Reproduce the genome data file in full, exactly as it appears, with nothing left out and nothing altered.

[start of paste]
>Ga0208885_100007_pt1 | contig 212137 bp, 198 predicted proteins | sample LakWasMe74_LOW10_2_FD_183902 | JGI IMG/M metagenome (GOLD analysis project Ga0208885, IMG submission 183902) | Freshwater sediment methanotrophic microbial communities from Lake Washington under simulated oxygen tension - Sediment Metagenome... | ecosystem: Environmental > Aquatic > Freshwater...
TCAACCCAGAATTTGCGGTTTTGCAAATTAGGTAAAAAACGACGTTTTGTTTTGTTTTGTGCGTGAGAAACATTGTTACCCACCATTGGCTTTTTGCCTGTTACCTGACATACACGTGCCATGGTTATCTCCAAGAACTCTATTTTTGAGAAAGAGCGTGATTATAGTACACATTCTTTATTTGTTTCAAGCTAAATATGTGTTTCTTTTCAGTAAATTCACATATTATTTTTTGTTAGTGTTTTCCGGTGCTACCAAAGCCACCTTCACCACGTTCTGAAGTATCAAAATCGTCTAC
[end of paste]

>Ga0208885_100007_pt1 | contig 212137 bp, 198 predicted proteins | sample LakWasMe74_LOW10_2_FD_183902 | JGI IMG/M metagenome (GOLD analysis project Ga0208885, IMG submission 183902) | Freshwater sediment methanotrophic microbial communities from Lake Washington under simulated oxygen tension - Sediment Metagenome... | ecosystem: Environmental > Aquatic > Freshwater...
TCAACCCAGAATTTGCGGTTTTGCAAATTAGGTAAAAAACGACGTTTTGTTTTGTTTTGTGCGTGAGAAACATTGTTACCCACCATTGGCTTTTTGCCTGTTACCTGACATACACGTGCCATGGTTATCTCCAAGAACTCTATTTTTGAGAAAGAGCGTGATTATAGTACACATTCTTTATTTGTTTCAAGCTAAATATGTGTTTCTTTTCAGTAAATTCACATATTATTTTTTGTTAGTGTTTTCCGGTGCTACCAAAGCCACCTTCACCACGTTCTGAAGTATCAAAATCGTCTAC